This little charmer is probably from the 40s, and had a few issues, all of which I was able to take care of. The first thing I did was to cut away the awful cardboard visor that says 'Hartford, Conn.' (Was Hartford a millinery center? See Jean's Hartford hat, above.) Why anyone thought this wonderful hat needed a visor I can't imagine. The hat had a small hole at the perimeter where the material meets the very interesting flexible metal band that gives it its taut shape.
So I removed the band (very easy to do!), got out my handy dandy iron-on patches, and cut out a small patch in a color that matched the hat fairly well. Iron on and done! The hat also had a few water stains that came right out with washing, but it had brownish perspiration stains above where the visor was. Those took a little doing.
I washed the cotton very gently by hand with dish liquid, careful not to wrinkle it, as not ironing is one of my hobbies. Then I dabbed at the stains with Spray n Wash with Resolve power, and when that didn't get everything out, I got out my portable Shout Wipes and lightly dabbed the cotton with that for a few minutes. (Just dab. Don't RUB!) You can still vaguely see the perspiration stains now, but you would have to know where to look. To avoid ironing this difficult shape, I put the band back in, blew up a plastic bag like a balloon, stuck it inside the hat, and let the whole thing dry on a hat mold. The next day it looked marvelous.
The graphics are hilarious. At the base of this photo, you can see three turn-of-the-century swells getting held up in the desert by a masked bandit, and the full moon above looking on wide-eyed in consternation. Because I removed most but not all of the visor, I'll wear the hat with the vestigial visor in the back. The hat is elasticized, so cutting the visor away makes no difference in its wearability, only in its chic quotient. (See the Awful Visor, detached, above.)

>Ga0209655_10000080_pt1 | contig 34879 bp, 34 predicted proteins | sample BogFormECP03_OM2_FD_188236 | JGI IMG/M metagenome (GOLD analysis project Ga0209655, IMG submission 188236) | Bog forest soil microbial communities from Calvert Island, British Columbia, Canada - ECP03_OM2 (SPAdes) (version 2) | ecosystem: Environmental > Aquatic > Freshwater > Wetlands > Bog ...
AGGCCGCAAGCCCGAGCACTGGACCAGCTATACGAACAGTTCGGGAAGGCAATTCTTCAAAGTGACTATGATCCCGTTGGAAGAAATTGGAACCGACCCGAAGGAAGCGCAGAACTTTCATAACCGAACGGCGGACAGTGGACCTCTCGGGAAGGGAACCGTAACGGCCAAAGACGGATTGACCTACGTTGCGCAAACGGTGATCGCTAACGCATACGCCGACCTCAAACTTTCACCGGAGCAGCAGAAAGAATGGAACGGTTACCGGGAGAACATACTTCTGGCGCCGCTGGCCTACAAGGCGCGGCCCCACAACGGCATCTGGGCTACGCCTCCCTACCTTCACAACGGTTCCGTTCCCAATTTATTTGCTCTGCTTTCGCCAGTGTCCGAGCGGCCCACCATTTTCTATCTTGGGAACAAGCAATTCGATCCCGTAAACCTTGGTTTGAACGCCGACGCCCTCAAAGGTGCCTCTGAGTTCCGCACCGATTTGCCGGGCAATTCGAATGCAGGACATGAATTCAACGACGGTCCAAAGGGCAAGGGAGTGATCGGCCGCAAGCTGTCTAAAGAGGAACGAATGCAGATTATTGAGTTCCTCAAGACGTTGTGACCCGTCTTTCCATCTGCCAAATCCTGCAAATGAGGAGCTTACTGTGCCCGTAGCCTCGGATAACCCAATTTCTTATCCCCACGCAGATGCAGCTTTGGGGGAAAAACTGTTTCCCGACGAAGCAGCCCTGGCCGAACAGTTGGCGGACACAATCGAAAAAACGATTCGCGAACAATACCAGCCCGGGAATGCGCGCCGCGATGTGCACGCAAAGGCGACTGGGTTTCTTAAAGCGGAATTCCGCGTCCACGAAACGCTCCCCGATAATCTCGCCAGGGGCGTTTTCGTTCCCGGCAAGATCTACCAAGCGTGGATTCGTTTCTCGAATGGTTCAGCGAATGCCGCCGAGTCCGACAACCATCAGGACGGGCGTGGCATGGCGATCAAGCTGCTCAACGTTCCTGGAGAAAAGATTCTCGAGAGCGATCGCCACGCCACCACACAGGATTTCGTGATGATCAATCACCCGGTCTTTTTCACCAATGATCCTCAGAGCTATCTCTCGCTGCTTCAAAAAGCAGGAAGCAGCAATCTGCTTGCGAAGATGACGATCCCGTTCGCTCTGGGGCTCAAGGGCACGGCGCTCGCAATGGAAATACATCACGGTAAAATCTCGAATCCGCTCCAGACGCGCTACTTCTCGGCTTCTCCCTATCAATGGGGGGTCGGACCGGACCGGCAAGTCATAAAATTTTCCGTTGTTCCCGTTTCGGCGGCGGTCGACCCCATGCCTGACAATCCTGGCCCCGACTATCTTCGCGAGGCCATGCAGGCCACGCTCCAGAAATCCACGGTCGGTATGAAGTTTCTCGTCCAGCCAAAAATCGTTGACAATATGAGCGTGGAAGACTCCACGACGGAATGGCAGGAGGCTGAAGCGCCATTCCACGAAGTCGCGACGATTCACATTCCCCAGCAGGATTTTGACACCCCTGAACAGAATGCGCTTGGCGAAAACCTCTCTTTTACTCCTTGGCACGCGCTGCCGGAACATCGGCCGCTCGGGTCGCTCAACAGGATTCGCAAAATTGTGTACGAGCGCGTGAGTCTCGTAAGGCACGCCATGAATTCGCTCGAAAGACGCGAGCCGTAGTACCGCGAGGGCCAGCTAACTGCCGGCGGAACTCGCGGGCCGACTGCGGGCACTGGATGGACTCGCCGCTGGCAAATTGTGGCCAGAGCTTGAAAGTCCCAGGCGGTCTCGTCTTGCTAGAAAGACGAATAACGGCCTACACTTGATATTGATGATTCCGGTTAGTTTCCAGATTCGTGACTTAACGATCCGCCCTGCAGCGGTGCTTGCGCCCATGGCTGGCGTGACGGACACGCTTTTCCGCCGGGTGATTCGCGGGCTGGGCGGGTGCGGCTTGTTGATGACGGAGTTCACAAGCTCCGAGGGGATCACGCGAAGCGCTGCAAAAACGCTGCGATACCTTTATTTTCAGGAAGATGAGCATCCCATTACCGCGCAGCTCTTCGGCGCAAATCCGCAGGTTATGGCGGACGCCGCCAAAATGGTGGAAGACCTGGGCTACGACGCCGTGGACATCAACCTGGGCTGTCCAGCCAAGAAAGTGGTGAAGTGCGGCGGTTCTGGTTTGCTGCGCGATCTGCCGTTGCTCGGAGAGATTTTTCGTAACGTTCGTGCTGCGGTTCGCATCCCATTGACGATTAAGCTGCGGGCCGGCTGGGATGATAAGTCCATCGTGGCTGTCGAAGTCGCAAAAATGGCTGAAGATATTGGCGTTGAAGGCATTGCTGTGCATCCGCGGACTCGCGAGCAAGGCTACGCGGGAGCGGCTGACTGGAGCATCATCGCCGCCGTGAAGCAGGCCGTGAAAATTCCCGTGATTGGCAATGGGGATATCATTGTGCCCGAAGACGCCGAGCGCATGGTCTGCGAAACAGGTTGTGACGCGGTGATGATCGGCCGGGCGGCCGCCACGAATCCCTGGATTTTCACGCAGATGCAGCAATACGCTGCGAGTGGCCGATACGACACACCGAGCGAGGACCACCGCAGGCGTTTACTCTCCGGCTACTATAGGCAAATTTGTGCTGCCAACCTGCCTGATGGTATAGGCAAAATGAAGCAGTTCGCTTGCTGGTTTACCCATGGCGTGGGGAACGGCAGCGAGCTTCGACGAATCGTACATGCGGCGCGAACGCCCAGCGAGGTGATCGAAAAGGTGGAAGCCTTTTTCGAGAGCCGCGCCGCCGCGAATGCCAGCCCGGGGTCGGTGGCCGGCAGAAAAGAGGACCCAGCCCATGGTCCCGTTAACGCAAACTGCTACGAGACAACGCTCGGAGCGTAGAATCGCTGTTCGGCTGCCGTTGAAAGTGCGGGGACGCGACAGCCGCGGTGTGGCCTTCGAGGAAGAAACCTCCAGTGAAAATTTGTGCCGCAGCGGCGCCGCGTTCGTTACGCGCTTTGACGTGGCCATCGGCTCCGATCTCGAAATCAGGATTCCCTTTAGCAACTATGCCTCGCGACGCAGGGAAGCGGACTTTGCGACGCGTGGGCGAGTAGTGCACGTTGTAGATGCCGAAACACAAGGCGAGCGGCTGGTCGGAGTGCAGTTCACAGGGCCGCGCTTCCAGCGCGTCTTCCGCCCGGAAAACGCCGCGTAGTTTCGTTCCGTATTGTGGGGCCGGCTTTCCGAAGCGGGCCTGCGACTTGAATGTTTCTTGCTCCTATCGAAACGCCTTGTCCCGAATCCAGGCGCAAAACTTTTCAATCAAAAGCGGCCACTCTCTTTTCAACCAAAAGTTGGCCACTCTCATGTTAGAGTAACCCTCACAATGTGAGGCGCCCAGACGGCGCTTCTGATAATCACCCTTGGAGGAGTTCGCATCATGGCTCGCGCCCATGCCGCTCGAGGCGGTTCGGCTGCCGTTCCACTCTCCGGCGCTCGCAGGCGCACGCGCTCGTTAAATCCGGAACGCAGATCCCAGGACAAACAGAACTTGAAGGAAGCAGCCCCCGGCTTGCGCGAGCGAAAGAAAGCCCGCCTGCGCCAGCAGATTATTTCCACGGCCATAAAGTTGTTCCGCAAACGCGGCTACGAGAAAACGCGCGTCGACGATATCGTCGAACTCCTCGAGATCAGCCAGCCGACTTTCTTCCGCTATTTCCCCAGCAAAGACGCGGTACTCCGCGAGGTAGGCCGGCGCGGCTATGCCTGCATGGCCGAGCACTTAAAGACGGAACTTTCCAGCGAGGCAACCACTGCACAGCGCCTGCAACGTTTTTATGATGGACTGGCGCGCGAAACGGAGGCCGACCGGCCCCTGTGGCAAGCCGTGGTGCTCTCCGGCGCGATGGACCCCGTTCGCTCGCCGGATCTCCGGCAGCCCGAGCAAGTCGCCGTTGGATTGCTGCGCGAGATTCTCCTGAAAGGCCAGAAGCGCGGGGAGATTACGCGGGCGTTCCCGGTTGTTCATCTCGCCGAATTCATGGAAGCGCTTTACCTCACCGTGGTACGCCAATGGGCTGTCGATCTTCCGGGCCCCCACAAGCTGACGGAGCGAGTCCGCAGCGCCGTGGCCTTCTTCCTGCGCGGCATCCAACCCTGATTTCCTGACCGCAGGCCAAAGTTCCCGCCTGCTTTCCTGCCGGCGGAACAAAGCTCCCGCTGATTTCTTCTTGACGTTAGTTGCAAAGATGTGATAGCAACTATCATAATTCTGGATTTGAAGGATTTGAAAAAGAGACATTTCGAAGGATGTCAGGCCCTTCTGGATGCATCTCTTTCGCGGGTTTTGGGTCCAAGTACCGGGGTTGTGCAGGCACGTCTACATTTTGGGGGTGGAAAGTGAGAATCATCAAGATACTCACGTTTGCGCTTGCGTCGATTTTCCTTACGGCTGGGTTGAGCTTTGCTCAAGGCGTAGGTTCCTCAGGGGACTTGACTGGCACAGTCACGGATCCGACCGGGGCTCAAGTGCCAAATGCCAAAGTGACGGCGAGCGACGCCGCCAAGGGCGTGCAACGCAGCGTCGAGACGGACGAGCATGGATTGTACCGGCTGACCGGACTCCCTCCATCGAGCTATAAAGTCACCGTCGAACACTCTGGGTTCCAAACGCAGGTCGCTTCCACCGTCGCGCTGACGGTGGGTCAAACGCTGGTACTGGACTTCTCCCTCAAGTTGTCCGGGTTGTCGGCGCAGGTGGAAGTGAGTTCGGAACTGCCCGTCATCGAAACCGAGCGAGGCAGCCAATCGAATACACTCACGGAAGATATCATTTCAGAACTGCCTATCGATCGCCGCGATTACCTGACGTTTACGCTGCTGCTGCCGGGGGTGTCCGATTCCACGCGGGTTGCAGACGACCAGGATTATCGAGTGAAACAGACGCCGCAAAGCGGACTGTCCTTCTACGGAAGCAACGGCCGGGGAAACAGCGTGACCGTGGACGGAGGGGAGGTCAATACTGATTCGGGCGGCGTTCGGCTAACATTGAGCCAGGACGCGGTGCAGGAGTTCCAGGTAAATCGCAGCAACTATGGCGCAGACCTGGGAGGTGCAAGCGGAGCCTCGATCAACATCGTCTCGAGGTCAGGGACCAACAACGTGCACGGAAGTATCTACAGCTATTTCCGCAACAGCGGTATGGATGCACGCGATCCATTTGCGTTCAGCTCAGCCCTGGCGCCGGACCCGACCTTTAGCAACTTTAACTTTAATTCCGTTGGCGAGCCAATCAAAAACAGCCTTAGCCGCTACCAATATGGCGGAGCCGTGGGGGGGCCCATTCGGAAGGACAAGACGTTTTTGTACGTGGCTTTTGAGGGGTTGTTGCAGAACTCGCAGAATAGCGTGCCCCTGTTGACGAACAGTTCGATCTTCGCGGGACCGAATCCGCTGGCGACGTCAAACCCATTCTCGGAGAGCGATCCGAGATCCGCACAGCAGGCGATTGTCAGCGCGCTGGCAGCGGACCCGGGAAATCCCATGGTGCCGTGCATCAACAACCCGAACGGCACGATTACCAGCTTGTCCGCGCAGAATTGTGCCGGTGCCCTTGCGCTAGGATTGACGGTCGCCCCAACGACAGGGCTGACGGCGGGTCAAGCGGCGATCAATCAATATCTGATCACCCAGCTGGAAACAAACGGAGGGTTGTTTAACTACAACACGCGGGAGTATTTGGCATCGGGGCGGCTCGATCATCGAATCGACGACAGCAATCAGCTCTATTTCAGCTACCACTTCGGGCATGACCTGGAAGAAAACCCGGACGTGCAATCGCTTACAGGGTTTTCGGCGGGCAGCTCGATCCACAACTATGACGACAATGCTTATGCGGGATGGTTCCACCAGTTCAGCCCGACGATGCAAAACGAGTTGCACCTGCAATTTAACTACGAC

This lovely little pill box hat with slender leaves decorated with bugle beads and green spangles has yet to make its maiden voyage, but I'm looking forward to the opportunity. Its delicate veil is still intact, rare in vintage hats. Yummy!
Both of these are from previous Stella shows. The shirt is Issey Miyake Fete.
What possessed Hattie Carnegie to put holes (well, not mere holes but figure eights made of braid) into a velour riding hat? When my hair was shorter, I pulled thick strands of hair through the holes so it looked like the hat had gray feathers.
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You knew the names of the movies, didn't you? The first is The Wizard of Oz; the second is Ninotchka (with the hat designed by Greta Garbo). We opened with Marlon Brando. Streetcar Named Desire on the left; Guys and Dolls on the right.
Special welcome to our first-time visitors from Egypt and the United Arab Emirates, and aloha to our first non-continental US visitor. Thanks for joining us!
Closing remarks: typing in the dark Saturday night during Earth Hour. Judy Berkowitz reports that from her aerie she could see that the lights of the Empire State Building were turned off for the event.